Allergic To Myself

A place for the autoimmune afflicted

Exposing: Autoimmune Statistics

From reading the comments on this blog, I was surprised by how many people didn’t know what an autoimmune disease is or how prevalent they are. So I decided to go and get this fact sheet from AARDA.ORG. Take a look!

Autoimmune Statistics
AUTOIMMUNE DISEASE FACT SHEET

Autoimmune Disease…is a major health problem:
• The National Institutes of Health (NIH estimates up to 23.5 million Americans suffer from autoimmune disease and that the prevalence is rising.
• Researchers have identified 80-100 different autoimmune diseases and suspect at least 40 additional diseases of having an autoimmune basis. These diseases are chronic and can be life-threatening.
• Autoimmune disease is one of the top 10 leading causes of death in female children and women in all age groups up to 64 years. of age.
• A close genetic relationship exists among autoimmune disease, explaining clustering in individuals and families as well as a common pathway of disease.
• Commonly used immunosuppressant treatments lead to devastating long-term side effects.
• The Institute of Medicine reports that the US is behind other countries in research into immune system self recognition, the process involved in autoimmune disease.
• Understanding how to modulate immune system activity will benefit transplant recipients, cancer patients, AIDS patients and infectious disease patients.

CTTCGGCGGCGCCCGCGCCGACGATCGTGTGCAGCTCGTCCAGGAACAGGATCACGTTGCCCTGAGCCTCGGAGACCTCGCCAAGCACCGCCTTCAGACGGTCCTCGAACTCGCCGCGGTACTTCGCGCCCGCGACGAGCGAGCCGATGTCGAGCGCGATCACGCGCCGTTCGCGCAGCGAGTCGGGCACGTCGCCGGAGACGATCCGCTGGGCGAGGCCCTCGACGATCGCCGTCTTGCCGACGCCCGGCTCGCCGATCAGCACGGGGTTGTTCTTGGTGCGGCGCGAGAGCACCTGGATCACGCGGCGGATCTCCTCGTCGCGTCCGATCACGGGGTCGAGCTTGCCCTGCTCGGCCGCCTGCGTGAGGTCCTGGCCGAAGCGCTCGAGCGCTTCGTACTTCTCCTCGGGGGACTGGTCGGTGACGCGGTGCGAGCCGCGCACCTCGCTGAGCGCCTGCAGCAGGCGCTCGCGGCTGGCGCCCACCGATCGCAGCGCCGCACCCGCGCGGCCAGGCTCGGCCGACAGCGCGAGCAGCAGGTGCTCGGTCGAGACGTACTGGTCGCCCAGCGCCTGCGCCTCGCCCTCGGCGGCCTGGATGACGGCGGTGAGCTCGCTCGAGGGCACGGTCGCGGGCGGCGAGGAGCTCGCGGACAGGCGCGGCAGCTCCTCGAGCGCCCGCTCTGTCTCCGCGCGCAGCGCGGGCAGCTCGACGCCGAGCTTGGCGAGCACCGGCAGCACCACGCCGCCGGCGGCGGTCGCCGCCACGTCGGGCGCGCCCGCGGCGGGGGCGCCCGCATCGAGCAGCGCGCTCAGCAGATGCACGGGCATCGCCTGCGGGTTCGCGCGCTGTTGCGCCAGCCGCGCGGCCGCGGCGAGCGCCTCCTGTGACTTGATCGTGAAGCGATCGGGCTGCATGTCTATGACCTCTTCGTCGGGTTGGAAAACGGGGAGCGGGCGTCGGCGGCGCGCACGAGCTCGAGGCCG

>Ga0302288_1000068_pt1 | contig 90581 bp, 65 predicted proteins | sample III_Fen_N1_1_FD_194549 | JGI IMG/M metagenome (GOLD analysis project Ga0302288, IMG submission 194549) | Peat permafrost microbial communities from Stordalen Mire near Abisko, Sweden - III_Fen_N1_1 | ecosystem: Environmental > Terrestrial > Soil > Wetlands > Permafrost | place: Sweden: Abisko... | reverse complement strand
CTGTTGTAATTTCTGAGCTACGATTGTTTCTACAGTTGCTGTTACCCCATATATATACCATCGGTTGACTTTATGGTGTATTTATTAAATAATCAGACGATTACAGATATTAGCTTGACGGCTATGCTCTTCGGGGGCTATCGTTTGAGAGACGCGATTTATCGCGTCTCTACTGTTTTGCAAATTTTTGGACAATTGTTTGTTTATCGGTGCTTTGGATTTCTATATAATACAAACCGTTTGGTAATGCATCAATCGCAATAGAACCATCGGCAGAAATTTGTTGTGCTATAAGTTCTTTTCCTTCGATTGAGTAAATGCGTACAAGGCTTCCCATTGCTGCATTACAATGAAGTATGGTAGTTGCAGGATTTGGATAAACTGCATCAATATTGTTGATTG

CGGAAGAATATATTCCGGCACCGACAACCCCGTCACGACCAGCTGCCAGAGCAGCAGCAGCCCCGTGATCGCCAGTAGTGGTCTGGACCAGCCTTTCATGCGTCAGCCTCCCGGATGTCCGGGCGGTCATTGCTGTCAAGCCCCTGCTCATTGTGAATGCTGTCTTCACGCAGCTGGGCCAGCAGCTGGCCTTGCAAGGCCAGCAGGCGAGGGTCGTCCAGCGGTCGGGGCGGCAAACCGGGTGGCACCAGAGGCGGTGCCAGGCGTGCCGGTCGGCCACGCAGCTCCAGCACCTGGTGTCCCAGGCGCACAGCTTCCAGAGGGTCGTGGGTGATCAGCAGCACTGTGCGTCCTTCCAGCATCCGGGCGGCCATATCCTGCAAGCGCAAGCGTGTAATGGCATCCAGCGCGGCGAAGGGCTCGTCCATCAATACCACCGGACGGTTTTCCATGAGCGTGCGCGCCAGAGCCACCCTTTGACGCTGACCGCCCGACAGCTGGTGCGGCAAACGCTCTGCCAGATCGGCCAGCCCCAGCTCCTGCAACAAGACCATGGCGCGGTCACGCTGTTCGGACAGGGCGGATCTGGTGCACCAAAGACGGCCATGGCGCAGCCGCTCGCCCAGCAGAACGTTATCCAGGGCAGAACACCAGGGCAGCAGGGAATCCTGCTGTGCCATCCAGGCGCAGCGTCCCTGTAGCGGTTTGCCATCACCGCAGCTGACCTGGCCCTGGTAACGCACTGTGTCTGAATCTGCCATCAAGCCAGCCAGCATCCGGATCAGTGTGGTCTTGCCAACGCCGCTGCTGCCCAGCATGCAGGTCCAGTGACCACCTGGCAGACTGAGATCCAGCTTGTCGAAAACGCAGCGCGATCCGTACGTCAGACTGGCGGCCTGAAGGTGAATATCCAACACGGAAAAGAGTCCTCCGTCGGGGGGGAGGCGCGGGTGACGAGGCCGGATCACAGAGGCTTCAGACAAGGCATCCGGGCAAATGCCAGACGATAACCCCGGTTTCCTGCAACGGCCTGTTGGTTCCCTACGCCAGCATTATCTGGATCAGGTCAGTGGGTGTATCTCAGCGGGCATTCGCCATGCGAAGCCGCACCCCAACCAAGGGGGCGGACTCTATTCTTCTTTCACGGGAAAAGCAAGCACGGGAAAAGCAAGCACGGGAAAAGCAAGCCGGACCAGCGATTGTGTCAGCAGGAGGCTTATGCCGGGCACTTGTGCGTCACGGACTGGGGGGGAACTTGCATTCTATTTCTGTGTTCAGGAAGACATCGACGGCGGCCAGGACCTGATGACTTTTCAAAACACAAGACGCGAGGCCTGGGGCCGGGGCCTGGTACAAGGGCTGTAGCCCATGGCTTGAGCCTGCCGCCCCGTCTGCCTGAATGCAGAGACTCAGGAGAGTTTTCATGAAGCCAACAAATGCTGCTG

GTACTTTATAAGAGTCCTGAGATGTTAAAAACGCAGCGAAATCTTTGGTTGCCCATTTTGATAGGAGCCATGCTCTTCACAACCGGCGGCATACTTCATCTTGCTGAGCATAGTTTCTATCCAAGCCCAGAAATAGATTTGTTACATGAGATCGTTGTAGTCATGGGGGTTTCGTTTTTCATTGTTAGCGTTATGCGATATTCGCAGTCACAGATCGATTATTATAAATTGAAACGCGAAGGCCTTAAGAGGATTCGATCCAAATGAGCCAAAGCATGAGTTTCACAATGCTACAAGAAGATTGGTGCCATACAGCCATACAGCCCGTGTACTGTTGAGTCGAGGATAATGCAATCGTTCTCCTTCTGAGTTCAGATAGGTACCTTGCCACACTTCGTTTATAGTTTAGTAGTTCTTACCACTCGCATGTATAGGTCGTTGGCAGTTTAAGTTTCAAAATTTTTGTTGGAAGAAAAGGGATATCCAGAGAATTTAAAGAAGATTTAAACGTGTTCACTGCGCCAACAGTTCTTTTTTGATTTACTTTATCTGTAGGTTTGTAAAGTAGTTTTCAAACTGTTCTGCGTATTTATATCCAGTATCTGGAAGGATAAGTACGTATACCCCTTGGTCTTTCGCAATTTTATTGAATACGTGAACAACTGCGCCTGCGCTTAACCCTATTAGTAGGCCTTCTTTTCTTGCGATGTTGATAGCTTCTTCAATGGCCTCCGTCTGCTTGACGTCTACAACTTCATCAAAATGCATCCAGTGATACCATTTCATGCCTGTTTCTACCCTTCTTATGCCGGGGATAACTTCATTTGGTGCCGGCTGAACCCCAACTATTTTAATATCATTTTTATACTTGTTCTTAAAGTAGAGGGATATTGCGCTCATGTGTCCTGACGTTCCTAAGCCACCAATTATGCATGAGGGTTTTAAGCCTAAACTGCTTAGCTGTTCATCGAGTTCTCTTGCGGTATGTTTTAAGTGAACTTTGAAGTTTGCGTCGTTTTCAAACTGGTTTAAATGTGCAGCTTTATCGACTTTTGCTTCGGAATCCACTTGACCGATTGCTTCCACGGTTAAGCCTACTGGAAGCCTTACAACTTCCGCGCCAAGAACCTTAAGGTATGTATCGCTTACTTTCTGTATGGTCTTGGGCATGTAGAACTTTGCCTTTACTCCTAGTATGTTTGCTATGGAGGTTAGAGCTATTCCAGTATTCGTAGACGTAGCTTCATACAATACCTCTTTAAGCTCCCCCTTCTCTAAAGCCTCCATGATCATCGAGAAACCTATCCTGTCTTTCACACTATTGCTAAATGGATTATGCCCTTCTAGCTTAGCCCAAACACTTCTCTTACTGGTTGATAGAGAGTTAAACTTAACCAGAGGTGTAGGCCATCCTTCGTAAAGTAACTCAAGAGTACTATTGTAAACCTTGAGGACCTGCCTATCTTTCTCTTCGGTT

…faces critical obstacles in diagnosis and treatment:
• Symptoms cross many specialties and can affect all body organs.
• Medical education provides minimal learning about autoimmune disease.
• Specialists are generally unaware of interrelationships among the different autoimmune diseases or advances in treatment outside their own specialty area.
• Initial symptoms are often intermittent and unspecific until the disease becomes acute.
• Research is generally disease-specific and limited in scope. More information-sharing and crossover among research projects on different autoimmune diseases is needed.

…offers surprising statistical comparisons with other disease groups:
• NIH estimates up to 23.5 million Americans have an AD. In comparison, cancer affects up to 9 million and heart disease up to 22 million.